Dashing Hopes of Bilingualism: A Parent’s Uncertainty


My son is now 3 1/2-years-old. To our great joy and relief, he has overcome his speech delay and is on equal footing with his peers….in English. His secondary language, Turkish, is developing, although several paces behind his dominant language. And my recent experiences with slightly older Turkish-American (or mixed-Turkish-American) children has me wondering about his future. Our dream of having a bilingual child is not always as simple as it’s made it out to be. 

“Just talk to your kids,” they say, “It’s that simple.”

But is it?

We are using the one-parent-one-language, OPOL, approach — mostly by default as I speak Turkish at a hilarious beginner’s level — but his exposure to his dominant language is much greater than that he receives of his secondary language. And it has me wondering a great deal about the future of his language acquisition.

While he gets to hear and use Turkish on nights and weekends from his father, this is supplemented by occasional immersive sessions whenever we have a family visit or we visit Turkey. During these times, I can really see his Turkish develop MUCH quicker. His father may always speak Turkish at home, but he can still understand our son’s English speech and respond in kind. When Turkish family visits, our boy must speak Turkish or find another way to communicate his needs because they do not speak English.

This is why immersion is the best way to learn a language–repetition of input and output of the language is key. But it’s not always an option in every multi-cultural, multi-lingual home. Work and life get in the way.

While those times when he formulates phrases in his second language are hopeful, there’s always something that brings down the swift stroke of reality. Recently, I had an interesting experience that gave me a definitive learning moment as a parent of a *potentially* bilingual child, and which made me question how my son’s Turkish fluency will progress.

We *tried* a local Turkish school program, mostly with kids a bit older than he. The younger kids were around 5-years-old. Some of these children were from families like ours–one American parent, the other Turkish. Then there were others who had two Turkish parents. However, none of those children could speak with any kind of fluency, or least refused to do so.

The level of comprehension surprised me even more as I expected it to be much higher. I sat in the classroom one day and the children wouldn’t respond to even simple questions (like “where?”) Maybe they understood but were too shy or intimidated. But there was at least one confused: “uh, what?” so it was surely not the case for everyone.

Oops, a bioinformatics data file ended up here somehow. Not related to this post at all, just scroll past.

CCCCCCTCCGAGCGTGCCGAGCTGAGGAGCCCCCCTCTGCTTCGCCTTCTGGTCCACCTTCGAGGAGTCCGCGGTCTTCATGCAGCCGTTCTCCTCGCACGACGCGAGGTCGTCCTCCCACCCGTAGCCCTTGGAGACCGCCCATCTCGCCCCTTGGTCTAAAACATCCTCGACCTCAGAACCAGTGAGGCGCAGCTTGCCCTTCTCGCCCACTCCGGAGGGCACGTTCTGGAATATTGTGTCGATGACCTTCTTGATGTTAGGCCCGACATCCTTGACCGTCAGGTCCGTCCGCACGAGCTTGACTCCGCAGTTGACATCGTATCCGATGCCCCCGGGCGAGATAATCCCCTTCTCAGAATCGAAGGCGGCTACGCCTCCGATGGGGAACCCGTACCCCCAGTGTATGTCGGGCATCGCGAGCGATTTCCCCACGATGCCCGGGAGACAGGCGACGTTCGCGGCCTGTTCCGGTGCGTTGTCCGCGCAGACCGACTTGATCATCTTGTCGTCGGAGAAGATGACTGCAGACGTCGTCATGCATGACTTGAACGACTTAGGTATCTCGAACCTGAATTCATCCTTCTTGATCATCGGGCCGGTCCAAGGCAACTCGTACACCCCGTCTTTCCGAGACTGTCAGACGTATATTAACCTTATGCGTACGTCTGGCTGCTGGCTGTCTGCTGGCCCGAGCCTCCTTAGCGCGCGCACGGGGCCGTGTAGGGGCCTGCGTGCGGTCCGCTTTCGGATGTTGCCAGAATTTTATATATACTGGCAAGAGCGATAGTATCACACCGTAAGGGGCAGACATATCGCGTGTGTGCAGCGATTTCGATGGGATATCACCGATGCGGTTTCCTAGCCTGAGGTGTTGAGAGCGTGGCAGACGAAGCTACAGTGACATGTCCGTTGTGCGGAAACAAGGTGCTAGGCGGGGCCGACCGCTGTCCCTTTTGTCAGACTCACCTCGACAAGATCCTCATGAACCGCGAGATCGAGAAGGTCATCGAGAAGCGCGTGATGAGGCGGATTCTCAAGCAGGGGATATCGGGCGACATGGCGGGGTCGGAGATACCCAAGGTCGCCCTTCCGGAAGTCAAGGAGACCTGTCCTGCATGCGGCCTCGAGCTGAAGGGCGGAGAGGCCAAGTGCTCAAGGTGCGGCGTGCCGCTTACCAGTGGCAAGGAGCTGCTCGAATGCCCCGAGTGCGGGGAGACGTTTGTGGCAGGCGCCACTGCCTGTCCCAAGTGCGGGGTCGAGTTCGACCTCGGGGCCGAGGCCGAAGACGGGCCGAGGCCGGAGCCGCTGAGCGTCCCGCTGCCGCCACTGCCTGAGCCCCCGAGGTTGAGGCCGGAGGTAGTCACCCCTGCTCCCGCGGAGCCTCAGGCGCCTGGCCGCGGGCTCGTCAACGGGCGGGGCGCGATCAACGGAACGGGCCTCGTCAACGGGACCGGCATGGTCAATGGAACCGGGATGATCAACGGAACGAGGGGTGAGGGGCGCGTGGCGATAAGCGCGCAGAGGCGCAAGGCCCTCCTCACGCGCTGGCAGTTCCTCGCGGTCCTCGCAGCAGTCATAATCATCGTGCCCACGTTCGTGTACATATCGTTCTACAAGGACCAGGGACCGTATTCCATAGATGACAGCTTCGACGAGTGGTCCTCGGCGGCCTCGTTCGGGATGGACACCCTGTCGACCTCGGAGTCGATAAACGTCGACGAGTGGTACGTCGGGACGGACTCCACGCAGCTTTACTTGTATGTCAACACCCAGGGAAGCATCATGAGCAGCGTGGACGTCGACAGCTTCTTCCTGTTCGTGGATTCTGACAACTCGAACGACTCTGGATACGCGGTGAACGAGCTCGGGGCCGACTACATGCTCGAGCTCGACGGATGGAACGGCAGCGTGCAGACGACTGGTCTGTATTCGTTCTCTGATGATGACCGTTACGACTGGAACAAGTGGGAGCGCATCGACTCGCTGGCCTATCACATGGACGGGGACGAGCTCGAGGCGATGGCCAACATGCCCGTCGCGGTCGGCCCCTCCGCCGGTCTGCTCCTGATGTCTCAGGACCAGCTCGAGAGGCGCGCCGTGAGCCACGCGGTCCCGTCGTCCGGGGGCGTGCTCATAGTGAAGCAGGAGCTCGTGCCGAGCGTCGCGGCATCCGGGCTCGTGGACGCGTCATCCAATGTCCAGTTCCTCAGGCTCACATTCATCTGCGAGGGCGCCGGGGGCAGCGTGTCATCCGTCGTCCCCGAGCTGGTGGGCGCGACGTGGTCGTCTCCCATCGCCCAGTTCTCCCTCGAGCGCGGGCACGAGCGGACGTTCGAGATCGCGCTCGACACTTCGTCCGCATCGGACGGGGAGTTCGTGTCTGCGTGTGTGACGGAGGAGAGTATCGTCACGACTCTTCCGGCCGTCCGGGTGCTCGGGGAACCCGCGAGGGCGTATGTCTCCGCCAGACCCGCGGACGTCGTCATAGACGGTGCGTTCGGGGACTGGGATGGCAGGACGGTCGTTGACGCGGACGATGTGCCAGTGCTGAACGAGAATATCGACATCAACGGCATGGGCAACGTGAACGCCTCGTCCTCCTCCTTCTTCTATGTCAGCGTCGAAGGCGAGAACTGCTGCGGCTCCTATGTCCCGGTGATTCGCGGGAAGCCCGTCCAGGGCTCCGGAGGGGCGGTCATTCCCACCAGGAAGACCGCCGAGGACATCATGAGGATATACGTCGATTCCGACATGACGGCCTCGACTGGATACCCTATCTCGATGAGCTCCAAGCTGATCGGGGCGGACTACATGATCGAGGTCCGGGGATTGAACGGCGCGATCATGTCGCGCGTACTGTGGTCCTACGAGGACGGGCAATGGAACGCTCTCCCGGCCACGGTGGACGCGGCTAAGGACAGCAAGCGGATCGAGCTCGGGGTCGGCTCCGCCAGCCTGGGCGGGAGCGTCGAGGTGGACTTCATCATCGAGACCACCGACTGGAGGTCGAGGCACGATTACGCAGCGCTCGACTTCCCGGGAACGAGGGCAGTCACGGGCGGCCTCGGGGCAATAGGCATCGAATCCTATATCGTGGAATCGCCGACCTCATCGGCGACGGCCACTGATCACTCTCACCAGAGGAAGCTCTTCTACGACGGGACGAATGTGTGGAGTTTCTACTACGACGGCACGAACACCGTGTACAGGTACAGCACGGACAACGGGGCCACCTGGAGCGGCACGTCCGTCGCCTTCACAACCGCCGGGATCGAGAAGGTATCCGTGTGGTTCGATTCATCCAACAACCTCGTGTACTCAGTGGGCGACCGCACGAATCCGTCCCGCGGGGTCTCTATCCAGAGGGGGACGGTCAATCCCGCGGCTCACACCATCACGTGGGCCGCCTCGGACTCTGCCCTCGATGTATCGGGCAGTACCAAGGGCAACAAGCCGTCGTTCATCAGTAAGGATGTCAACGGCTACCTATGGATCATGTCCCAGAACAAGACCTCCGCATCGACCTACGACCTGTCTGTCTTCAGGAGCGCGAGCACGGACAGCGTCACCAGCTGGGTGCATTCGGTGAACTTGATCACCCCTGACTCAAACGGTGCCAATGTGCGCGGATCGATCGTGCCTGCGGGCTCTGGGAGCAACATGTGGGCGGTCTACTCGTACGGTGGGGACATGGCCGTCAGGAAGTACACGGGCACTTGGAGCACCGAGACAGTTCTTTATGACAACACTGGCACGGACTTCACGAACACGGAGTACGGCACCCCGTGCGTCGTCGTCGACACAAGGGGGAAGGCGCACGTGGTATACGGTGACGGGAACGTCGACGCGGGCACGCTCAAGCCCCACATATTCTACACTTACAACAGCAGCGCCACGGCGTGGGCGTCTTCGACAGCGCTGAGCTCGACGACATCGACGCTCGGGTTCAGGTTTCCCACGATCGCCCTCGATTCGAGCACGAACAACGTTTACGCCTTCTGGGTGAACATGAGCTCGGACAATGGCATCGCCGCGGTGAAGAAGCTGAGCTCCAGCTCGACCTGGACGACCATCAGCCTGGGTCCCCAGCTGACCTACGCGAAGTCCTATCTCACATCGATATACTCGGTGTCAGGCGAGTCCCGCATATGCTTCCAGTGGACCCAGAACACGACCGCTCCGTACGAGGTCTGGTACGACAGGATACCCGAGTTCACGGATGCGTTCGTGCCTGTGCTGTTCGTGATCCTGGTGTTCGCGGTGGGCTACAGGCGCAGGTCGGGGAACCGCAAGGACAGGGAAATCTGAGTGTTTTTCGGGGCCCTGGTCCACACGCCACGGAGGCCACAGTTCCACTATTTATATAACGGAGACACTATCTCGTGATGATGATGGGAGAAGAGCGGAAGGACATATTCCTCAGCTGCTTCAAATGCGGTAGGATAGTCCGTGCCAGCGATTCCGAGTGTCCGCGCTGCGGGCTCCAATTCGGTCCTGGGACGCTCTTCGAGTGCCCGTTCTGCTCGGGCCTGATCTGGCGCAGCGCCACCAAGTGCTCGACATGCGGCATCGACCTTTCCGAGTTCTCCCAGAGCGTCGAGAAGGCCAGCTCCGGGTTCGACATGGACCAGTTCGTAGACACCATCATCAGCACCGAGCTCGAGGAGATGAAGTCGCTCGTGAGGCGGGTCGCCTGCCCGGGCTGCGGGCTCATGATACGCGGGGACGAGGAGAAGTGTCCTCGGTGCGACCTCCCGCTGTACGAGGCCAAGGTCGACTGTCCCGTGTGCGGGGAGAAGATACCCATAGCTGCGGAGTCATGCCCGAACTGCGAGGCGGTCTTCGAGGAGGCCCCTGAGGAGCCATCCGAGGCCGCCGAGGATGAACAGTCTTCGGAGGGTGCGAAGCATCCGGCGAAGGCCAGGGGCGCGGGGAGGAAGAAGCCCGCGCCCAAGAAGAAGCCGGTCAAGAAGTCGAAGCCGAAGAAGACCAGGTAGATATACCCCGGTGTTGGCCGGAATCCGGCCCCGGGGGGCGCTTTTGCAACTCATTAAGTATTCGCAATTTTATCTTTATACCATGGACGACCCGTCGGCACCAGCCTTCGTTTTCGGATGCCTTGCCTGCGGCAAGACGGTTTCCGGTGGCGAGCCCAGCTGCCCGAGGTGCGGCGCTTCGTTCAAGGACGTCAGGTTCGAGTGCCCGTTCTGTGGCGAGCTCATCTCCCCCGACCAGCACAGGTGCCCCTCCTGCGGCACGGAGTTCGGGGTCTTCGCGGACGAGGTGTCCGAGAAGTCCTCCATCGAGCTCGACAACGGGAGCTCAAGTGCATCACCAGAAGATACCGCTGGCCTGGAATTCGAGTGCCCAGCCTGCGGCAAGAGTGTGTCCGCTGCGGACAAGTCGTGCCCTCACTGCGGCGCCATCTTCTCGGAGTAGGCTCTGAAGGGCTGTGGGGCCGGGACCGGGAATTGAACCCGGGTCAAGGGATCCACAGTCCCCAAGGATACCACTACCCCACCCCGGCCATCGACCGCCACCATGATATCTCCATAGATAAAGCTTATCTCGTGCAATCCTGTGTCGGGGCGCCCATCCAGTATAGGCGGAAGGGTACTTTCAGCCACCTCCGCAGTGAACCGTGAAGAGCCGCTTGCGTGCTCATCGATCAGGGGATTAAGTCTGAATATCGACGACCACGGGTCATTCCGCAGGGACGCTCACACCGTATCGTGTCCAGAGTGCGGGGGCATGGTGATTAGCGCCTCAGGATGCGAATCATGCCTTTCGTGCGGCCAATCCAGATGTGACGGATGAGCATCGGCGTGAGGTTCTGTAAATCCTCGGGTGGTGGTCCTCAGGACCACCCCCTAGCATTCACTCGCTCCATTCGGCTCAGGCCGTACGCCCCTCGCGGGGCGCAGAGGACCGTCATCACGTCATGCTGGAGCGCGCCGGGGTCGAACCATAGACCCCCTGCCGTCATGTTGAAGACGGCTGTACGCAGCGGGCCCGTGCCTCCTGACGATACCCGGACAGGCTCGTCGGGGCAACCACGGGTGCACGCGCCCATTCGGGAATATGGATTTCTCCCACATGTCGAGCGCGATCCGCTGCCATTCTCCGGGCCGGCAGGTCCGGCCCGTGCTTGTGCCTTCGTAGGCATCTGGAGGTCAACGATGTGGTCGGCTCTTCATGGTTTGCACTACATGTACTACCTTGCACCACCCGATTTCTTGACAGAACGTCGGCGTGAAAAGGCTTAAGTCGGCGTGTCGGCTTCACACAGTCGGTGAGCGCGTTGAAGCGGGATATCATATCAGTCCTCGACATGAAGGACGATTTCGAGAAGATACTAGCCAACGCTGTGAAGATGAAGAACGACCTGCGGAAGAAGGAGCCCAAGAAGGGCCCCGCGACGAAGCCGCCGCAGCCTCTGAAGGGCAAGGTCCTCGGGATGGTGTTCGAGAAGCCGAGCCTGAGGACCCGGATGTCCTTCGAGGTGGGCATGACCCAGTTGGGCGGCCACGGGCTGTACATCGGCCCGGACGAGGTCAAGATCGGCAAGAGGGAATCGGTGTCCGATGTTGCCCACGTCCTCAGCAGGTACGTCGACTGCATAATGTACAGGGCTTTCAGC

I am completely unaware of the Turkish exposure level of any of these children, but I would assume the children with both Turkish parents at least hear their mother and father speak to each other in Turkish on a regular basis. So this experience had me asking:  will the older my child become, the stronger he reject the language that perhaps makes him “different?” Will he never be fluent? The possibility of this was a definite motivator for my husband to increase our son’s exposure and focus on Turkish. But will that little bit even make a difference?

The experience was a bust for us on more than one front —  my son felt like the odd duck out because of his age, refused to stay in the room, and left us with the option to either continue forcing it and turning him off to it forever, or quit. We chose the latter.  

The only option we have going forward is to continue giving him as much exposure as possible, and my husband must always stick with Turkish communication at all times. I try to contribute occasionally, but he’s compartmentalized his parents into language boxes and when I try enter their Turkish box, he usually kicks me out with a: “No Turkish, Mommy.”  

And now there’s this tiny, persistent voice in my head that wonders if it will all be a futile effort. He may learn and know some Turkish but perhaps fluency is not possible without sending him for an extended period to Turkey. At a young age, when his language acquisition is at its highest potential (between 3-and- 5-years-old), this is simply not an option for our family.

He’s at least trying now and usually interested. He responds to his father the best that he can, and enjoys reading Turkish books and watching Turkish cartoons. He loves singing Turkish songs. This is a wonderful age for these activities and we’re trying to enjoy it while it lasts.

Meanwhile, our little girl is now 9-months-old and we’re reveling in the baby babble that translates across all languages. Lessons learned from her brother may make it easier for her. Time will tell.

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